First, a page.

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Speed up your java application image build using jib

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jib illustration

In this post, we will discover a magical Google plugin called jib that allows a speedy 🚀 build for our docker images for java application.

What's Jib ?

Jib is an open-source java tooling developed by Google’s team, it allows containerizing java applications with building docker and OCI images in a simple way. It does not require you to write a Dockerfile or have docker installed, and it is directly integrated into Maven and Gradle.

How Jib works (workflow) ?

Within our development workflow, we can say that a task passes through 4 steps:

  • Code: this is about doing code by preparing a new feature or fixing a bug;
  • Build: The next step is about building our code to generate an artifact;
  • Test: Verify that the application is operating properly and that it meets our expectations;
  • Deploy: Deploy the artifact on a server and run the application;

JIB arrives at the building phase to handle all steps of packaging your application into a container image quickly and earning a lot of benefits in the process of development.

jib workflow

Why Jib is powerful ?

tell me everything

Building docker images are not always an easy task, particularly in the Java ecosystem with JVM. The requirement includes some good knowledge of docker, how to write a docker file, running a docker daemon, and finally building and publishing the image to a registry.

For this reason, the jib compiler offers us a bunch of advantages that allows making a small, fast and secure image that we can deploy and scale in production easier without having docker in our machine, which means without writing any docker file or having a docker engine or docker daemon.

I can highlight the benefits of Jib in 2 main points:

  • Support build automation tools like maven and Gradle.
  • Reproducible and Fast: Jib mechanism does not need any docker file, but if we assume that jib needs a docker file, we can figure out how it works. Let's explain how with this illustration :
jib mechanism

So jib in somehow understands our application, it works, and then it's split it into multiple layers. The plugin organizes the application into distinct layers; dependencies, resources, and classes. JIB put files that are less likely to change upwards such as dependencies and the resource file, and fastest far as that is more likely to change at the bottom, which is our source code.

To recap, this mechanism utilizes Docker image layer caching to keep builds fast by only rebuilding changes and at the same time ensuring reproducibility; since if the code does not change, the generated image will be exactly the same.

Usage

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Containerize your Java apps Jib is an easy-peasy task in the blink of eye just by adding the Maven or Gradle plugin to your pom.xml file or build.gradle file too.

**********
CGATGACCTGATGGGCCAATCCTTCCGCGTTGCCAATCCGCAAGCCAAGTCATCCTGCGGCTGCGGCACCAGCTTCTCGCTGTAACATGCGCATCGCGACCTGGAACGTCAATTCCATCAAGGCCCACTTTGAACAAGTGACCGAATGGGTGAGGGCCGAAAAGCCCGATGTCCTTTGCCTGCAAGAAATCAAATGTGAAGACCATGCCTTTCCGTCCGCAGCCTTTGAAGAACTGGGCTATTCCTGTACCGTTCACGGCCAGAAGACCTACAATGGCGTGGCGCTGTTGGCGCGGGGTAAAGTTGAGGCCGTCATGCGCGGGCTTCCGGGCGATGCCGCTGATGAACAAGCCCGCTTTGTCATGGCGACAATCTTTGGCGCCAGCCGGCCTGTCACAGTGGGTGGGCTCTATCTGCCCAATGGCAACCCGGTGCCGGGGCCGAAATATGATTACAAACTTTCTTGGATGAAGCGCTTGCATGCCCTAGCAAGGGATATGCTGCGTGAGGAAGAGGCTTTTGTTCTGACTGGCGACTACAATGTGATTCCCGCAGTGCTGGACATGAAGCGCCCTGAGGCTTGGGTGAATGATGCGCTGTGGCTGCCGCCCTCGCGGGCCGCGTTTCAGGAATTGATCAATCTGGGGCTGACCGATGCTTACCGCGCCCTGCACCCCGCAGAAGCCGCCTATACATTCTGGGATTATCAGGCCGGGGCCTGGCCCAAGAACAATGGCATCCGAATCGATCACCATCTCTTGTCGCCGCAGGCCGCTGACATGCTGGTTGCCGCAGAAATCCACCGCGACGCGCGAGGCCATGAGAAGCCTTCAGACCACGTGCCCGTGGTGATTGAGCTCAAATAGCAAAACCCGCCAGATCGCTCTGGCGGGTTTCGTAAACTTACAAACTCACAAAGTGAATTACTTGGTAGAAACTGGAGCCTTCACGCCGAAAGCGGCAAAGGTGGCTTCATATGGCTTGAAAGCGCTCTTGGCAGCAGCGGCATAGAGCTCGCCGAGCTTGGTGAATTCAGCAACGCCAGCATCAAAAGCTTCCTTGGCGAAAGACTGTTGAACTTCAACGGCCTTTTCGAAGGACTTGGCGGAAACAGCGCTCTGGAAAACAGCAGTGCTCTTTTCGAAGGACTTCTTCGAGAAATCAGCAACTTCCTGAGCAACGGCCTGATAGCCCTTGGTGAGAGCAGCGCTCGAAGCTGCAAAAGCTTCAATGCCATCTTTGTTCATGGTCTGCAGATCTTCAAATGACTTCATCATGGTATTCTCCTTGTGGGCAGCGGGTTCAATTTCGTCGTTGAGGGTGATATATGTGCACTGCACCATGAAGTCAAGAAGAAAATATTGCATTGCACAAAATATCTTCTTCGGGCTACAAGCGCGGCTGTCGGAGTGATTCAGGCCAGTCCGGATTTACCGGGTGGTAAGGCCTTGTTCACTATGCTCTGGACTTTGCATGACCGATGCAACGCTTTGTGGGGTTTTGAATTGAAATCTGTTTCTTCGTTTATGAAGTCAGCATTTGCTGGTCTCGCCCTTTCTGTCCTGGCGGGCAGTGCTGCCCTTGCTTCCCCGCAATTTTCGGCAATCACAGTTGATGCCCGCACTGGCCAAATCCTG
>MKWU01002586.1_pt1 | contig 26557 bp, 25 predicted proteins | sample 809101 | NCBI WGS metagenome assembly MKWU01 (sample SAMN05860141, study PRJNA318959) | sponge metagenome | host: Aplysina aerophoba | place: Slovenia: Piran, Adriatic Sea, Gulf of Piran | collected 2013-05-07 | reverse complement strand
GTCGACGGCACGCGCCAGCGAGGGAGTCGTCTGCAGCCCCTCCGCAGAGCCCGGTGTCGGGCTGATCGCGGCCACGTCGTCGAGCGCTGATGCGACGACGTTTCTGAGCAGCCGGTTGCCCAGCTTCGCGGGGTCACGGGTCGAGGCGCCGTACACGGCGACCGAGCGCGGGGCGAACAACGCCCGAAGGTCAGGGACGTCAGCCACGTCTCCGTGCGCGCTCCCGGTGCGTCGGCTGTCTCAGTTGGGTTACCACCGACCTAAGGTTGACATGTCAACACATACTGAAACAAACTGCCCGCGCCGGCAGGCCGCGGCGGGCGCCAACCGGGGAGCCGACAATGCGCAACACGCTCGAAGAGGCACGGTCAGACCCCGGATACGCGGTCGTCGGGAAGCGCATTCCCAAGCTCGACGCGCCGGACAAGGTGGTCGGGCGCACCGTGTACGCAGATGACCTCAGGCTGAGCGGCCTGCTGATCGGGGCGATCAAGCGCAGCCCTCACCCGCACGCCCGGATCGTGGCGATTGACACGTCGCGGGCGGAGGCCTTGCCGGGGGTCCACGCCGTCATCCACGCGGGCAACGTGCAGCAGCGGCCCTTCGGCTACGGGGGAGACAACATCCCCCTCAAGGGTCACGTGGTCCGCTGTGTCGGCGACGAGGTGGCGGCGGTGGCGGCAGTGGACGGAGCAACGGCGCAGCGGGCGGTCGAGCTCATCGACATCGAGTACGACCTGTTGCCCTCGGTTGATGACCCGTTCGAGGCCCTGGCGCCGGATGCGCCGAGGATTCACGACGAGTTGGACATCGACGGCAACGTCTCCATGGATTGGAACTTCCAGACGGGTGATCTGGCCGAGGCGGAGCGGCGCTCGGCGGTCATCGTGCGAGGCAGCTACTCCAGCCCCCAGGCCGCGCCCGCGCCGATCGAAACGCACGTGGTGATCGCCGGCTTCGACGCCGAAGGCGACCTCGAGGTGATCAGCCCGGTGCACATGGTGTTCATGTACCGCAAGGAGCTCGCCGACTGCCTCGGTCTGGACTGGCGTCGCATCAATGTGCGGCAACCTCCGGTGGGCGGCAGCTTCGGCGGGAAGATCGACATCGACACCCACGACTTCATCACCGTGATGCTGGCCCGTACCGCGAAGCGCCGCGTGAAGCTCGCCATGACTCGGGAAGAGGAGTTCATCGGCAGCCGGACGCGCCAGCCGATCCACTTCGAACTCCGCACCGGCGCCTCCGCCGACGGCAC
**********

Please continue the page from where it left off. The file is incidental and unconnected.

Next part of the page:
Take a look around the Jib maven plugin quickstart or whether you use Gradle, check the link. We will be covering maven configuration in this blog post.

Let's get started here.

  1. Setting up Maven :

Foremost, let's add the maven configuration into pom.xml as below :

<project>
  ...
  <build>
    <plugins>
      ...
      <plugin>
        <groupId>com.google.cloud.tools</groupId>
        <artifactId>jib-maven-plugin</artifactId>
        <version>${jib.version}</version>
        <configuration>
          <from>
            <image>openjdk:11</image>
          </from>
          <to>
            <image>docker.io/username/${app.image.name}</image>
          </to>
        </configuration>
        <executions>
          <execution>
          </execution>
        </executions>
      </plugin>
      ...
    </plugins>
  </build>
  ...
</project>

from tag allows configuring java (jdk) base image to build the application. By default, jib use java8 image, either if you want to change the version or the base image to build the project you can use the "from" tag and specify the version. For us, we have opted openjdk 11.

to tag refers to target image that will push to container registry. In our case, we will use docker hub registry.

  1. Bind to a lifecycle (optional step) :

    We can also bind jib to maven lifecycle, such as package, using executions tag, by adding the following execution to the plugin definition, as fellow:

    <plugin>
      <groupId>com.google.cloud.tools</groupId>
      <artifactId>jib-maven-plugin</artifactId>
      ...
      <executions>
        <execution>
          <phase>package</phase>
          <goals>
            <goal>build</goal>
          </goals>
        </execution>
      </executions>
    </plugin>
    
  2. Settings credentials for registry

In order to push an image, we need to add registry credentials to maven settings.xml. It’s preferable to use maven password encryption to secure credentials of your registries, as mentioned here.

<settings>
  ...
  <servers>
    ...
    <server>
      <id>docker.io</id>
      <username>miliariadnane</username>
      <password>{jSMOWnoPFgsrIt5iFQyJQ=}</password>
    </server>
  </servers>
</settings>
  1. Build the image

The command mvn compile jib:build; build and push our image to our registry, in our case we have use docker hub registry.

Note that the code must be compiled before the jib:build goal and the first execution may take a while, but the upcoming builds will be faster due to the layer caching as explained in fast benefit in the section "why jib is powerful ?" .

Next blog, we're going to delve deeper into jib, and we will try to containerize a spring boot application using this plugin.

References :